My sortie with the Royal Air Force’s 4 Sqn was conducted from its Valley training base on the Isle of Anglesey, north Wales on 1 July, with BAE Systems Hawk T2 ZK010 flying as “Victor 95”.

The aircraft was available in the configuration used during the advanced weapons unit course, with a centreline fuel tank installed for extended endurance and wing-tip-mounted seekers from the Raytheon AIM-9L Sidewinder air-to-air missile to support emulated weapons use.

Twenty of the RAF’s 28 Hawk T2s were on the flightline, with three in depth maintenance and the others having faults rectified – including one that had suffered a birdstrike to its nose the previous day.

Following our take-off using runway 13, we routed towards Liverpool to perform a practice diversion to John Lennon International airport. This enabled me to familiarise myself with the Hawk’s new-generation cockpit, which in the back seat (which is ordinarily occupied by an instructor) includes a head-up display repeater on its middle (upper) of three multi-function displays. The others showed traffic collision avoidance system (TCAS) data and a moving map.

Hawk cockpit

Rear cockpit display functionality is akin to a fighter platform

Craig Hoyle/Flightglobal

As a single-ship flight there was no opportunity to demonstrate the T2’s Hawk-to-Hawk datalink in operation so, after transiting back through Wales my pilot, Flt Lt Alasdair Spence – who had combat experience flying the Panavia Tornado GR4 – made two runs through the “Mach Loop”, a favoured spot for low-level training. Spence says that the area's challenges for 4 Sqn’s students can be enhanced greatly by the introduction of electronic warfare threats such as emulated surface-to-air missile systems, but the high-g turns were arduous enough for a novice passenger.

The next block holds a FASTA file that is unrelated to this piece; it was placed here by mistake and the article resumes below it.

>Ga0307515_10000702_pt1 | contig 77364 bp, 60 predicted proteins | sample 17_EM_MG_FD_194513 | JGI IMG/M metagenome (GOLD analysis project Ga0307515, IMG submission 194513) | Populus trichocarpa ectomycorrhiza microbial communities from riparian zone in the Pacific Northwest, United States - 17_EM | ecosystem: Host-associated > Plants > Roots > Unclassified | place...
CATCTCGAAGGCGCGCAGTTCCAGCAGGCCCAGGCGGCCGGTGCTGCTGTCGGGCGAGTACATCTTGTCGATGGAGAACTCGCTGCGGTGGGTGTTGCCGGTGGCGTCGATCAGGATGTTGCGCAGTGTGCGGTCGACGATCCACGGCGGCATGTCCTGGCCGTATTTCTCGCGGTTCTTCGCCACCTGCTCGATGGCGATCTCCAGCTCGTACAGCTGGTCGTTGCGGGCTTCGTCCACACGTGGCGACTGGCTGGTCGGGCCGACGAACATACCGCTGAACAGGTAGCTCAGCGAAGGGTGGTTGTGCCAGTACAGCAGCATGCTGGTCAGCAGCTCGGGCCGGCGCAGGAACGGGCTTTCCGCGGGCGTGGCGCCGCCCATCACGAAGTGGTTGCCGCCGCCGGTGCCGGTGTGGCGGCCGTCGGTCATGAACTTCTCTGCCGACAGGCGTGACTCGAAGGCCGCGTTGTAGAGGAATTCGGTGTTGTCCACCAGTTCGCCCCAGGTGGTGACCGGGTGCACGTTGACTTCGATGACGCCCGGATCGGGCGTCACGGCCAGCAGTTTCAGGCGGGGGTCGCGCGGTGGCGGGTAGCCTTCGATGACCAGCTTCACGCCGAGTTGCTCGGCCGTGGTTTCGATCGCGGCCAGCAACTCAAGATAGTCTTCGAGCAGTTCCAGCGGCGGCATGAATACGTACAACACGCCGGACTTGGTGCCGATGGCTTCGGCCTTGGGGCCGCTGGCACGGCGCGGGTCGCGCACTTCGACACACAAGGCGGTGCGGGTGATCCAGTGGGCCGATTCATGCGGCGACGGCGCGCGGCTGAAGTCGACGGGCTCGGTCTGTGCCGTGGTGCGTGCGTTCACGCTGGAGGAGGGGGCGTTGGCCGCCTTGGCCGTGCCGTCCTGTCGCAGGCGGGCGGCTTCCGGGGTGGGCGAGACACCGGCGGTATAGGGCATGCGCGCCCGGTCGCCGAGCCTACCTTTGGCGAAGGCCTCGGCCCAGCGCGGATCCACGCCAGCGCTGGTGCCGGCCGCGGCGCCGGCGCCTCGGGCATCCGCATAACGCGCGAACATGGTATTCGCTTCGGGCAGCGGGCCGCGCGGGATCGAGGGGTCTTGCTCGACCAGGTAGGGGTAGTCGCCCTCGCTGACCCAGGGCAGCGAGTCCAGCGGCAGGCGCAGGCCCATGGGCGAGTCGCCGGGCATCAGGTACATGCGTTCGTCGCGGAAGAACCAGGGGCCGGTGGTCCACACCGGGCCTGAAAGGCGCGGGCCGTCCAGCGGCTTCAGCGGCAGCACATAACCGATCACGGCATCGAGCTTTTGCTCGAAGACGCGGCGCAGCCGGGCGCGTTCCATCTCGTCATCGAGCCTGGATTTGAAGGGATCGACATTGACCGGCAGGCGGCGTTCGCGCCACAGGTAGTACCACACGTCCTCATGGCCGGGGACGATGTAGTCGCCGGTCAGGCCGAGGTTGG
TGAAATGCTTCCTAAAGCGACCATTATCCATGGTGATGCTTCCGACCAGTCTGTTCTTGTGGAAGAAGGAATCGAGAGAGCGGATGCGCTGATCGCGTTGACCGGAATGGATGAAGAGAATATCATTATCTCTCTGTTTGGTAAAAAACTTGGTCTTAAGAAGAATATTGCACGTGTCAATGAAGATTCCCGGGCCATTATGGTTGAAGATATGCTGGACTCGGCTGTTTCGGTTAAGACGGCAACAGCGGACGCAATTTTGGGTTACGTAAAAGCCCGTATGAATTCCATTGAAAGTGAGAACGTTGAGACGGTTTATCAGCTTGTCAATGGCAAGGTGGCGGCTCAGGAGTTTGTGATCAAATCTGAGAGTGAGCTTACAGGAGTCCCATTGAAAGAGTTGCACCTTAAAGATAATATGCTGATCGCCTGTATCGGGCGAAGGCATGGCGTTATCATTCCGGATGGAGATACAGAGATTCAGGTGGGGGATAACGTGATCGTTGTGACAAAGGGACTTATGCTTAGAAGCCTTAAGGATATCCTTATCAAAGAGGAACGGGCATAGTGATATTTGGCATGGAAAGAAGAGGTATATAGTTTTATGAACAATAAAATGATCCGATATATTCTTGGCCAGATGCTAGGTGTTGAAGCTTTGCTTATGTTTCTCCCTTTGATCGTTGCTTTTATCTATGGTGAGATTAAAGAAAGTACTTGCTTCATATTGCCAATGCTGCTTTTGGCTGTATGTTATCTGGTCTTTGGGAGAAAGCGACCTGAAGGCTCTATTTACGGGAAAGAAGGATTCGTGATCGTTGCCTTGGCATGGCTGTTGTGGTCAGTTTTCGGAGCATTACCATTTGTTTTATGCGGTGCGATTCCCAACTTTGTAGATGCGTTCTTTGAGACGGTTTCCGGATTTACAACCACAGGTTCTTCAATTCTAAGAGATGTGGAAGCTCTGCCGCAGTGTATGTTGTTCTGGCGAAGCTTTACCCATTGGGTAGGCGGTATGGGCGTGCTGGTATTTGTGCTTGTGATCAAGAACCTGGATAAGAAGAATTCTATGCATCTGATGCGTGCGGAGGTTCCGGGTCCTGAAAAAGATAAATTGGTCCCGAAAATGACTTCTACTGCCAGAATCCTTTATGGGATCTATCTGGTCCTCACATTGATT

Following a brief spell of general handling conducted at medium altitude, we returned to Valley, joining the circuit and performing a touch and go landing before completing a flight lasting 1h 5min.

My impression of the aircraft was that the range of advanced capabilities introduced with the current fleet-wide OC2 operating standard will heighten the situational awareness of student pilots compared with the legacy Hawk T1’s analogue instrumentation. The introduction of TCAS, a ground proximity warning system, and full authority digital engine control software, has also moved the T2 a generation ahead in terms of its operating safety.

While the RAF’s Eurofighter Typhoon is often described as flying “like a big Hawk”, the T2’s embedded training equipment means that the type can now truly operate like a “little Typhoon”, and effectively prepare new pilots for the frontline.

Source: Flight International